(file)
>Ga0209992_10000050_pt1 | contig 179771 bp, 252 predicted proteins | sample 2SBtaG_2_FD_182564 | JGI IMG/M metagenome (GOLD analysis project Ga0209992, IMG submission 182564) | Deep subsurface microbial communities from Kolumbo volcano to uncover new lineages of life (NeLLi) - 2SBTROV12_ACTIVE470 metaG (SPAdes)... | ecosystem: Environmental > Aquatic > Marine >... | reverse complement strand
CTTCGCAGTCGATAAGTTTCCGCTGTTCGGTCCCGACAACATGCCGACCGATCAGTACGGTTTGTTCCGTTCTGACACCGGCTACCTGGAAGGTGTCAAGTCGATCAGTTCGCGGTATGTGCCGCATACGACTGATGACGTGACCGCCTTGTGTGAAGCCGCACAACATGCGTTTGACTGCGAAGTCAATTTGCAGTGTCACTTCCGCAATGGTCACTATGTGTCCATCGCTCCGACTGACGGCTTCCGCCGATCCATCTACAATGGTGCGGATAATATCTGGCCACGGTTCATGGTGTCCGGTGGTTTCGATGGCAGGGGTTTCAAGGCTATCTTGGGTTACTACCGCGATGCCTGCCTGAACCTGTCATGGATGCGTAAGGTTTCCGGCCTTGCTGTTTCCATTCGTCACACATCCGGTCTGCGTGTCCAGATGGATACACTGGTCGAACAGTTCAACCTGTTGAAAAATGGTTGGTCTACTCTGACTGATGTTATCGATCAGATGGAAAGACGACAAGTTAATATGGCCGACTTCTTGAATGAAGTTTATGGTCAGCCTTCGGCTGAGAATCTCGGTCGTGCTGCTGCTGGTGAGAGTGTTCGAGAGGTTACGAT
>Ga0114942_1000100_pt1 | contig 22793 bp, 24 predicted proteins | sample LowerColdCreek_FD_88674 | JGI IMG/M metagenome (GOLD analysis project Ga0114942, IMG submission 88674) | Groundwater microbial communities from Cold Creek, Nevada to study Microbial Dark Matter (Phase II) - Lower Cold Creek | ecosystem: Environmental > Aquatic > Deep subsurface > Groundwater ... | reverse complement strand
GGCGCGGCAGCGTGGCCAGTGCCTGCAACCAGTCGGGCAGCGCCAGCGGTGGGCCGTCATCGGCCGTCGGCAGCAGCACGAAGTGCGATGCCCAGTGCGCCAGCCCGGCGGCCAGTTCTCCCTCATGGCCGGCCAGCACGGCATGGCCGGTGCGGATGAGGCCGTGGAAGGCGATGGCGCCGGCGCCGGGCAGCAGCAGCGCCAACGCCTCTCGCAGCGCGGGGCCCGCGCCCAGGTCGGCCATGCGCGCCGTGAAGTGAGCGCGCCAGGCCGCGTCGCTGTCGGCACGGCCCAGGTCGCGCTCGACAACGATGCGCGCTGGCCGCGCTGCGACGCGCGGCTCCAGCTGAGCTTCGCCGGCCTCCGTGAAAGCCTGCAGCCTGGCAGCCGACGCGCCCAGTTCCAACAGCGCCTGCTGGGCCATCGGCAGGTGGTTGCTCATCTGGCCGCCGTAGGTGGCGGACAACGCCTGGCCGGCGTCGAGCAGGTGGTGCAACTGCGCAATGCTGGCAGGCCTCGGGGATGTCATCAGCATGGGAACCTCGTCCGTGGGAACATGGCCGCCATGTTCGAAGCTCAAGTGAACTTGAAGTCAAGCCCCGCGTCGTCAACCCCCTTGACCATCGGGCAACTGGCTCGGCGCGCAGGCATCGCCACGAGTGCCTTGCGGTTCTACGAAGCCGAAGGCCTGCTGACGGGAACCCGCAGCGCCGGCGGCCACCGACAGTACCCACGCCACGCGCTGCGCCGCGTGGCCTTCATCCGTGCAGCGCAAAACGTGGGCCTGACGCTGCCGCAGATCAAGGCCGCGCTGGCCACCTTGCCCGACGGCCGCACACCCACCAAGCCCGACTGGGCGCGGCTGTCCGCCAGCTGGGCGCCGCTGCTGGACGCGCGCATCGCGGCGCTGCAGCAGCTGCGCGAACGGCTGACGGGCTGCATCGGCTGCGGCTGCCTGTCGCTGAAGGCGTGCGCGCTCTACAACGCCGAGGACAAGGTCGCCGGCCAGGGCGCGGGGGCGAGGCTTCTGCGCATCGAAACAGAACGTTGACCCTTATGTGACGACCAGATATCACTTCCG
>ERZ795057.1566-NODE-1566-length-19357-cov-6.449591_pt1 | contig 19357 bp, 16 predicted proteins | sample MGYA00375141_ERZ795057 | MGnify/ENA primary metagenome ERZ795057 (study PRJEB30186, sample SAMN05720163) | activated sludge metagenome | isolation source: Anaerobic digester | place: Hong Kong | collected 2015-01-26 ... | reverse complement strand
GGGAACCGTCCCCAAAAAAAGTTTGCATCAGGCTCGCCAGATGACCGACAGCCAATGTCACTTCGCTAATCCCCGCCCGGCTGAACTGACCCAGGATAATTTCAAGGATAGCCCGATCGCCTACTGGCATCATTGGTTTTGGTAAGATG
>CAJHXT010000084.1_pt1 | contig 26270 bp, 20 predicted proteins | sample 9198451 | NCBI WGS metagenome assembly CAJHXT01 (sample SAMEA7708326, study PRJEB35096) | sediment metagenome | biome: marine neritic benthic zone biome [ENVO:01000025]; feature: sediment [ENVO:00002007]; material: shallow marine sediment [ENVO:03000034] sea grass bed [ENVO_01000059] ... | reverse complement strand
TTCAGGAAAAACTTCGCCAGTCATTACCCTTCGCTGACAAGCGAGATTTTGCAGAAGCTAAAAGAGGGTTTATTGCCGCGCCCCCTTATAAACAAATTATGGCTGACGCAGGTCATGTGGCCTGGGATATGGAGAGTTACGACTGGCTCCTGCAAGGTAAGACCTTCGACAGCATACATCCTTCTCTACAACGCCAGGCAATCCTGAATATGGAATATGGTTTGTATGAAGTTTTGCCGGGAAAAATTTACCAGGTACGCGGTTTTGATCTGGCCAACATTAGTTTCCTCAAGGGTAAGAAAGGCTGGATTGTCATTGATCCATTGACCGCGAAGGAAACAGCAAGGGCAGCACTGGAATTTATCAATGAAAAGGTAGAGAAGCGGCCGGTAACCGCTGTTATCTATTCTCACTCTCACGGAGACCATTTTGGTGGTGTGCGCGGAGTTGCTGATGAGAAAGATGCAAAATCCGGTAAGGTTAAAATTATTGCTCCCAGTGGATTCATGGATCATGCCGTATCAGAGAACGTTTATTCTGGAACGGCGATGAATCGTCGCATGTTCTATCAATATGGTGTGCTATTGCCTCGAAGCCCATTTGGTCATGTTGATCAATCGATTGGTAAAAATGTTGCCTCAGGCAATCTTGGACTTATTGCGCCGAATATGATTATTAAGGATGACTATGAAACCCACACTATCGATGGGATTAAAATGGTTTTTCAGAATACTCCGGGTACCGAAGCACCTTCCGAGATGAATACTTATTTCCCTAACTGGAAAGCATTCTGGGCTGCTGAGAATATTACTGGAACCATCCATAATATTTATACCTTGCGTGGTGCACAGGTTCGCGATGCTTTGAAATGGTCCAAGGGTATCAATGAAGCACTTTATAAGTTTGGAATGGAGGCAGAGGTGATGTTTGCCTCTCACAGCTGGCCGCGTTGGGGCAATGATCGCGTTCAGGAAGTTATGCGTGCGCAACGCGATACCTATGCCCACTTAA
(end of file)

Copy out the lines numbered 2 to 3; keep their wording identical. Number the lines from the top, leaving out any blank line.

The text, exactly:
CTTCGCAGTCGATAAGTTTCCGCTGTTCGGTCCCGACAACATGCCGACCGATCAGTACGGTTTGTTCCGTTCTGACACCGGCTACCTGGAAGGTGTCAAGTCGATCAGTTCGCGGTATGTGCCGCATACGACTGATGACGTGACCGCCTTGTGTGAAGCCGCACAACATGCGTTTGACTGCGAAGTCAATTTGCAGTGTCACTTCCGCAATGGTCACTATGTGTCCATCGCTCCGACTGACGGCTTCCGCCGATCCATCTACAATGGTGCGGATAATATCTGGCCACGGTTCATGGTGTCCGGTGGTTTCGATGGCAGGGGTTTCAAGGCTATCTTGGGTTACTACCGCGATGCCTGCCTGAACCTGTCATGGATGCGTAAGGTTTCCGGCCTTGCTGTTTCCATTCGTCACACATCCGGTCTGCGTGTCCAGATGGATACACTGGTCGAACAGTTCAACCTGTTGAAAAATGGTTGGTCTACTCTGACTGATGTTATCGATCAGATGGAAAGACGACAAGTTAATATGGCCGACTTCTTGAATGAAGTTTATGGTCAGCCTTCGGCTGAGAATCTCGGTCGTGCTGCTGCTGGTGAGAGTGTTCGAGAGGTTACGAT
>Ga0114942_1000100_pt1 | contig 22793 bp, 24 predicted proteins | sample LowerColdCreek_FD_88674 | JGI IMG/M metagenome (GOLD analysis project Ga0114942, IMG submission 88674) | Groundwater microbial communities from Cold Creek, Nevada to study Microbial Dark Matter (Phase II) - Lower Cold Creek | ecosystem: Environmental > Aquatic > Deep subsurface > Groundwater ... | reverse complement strand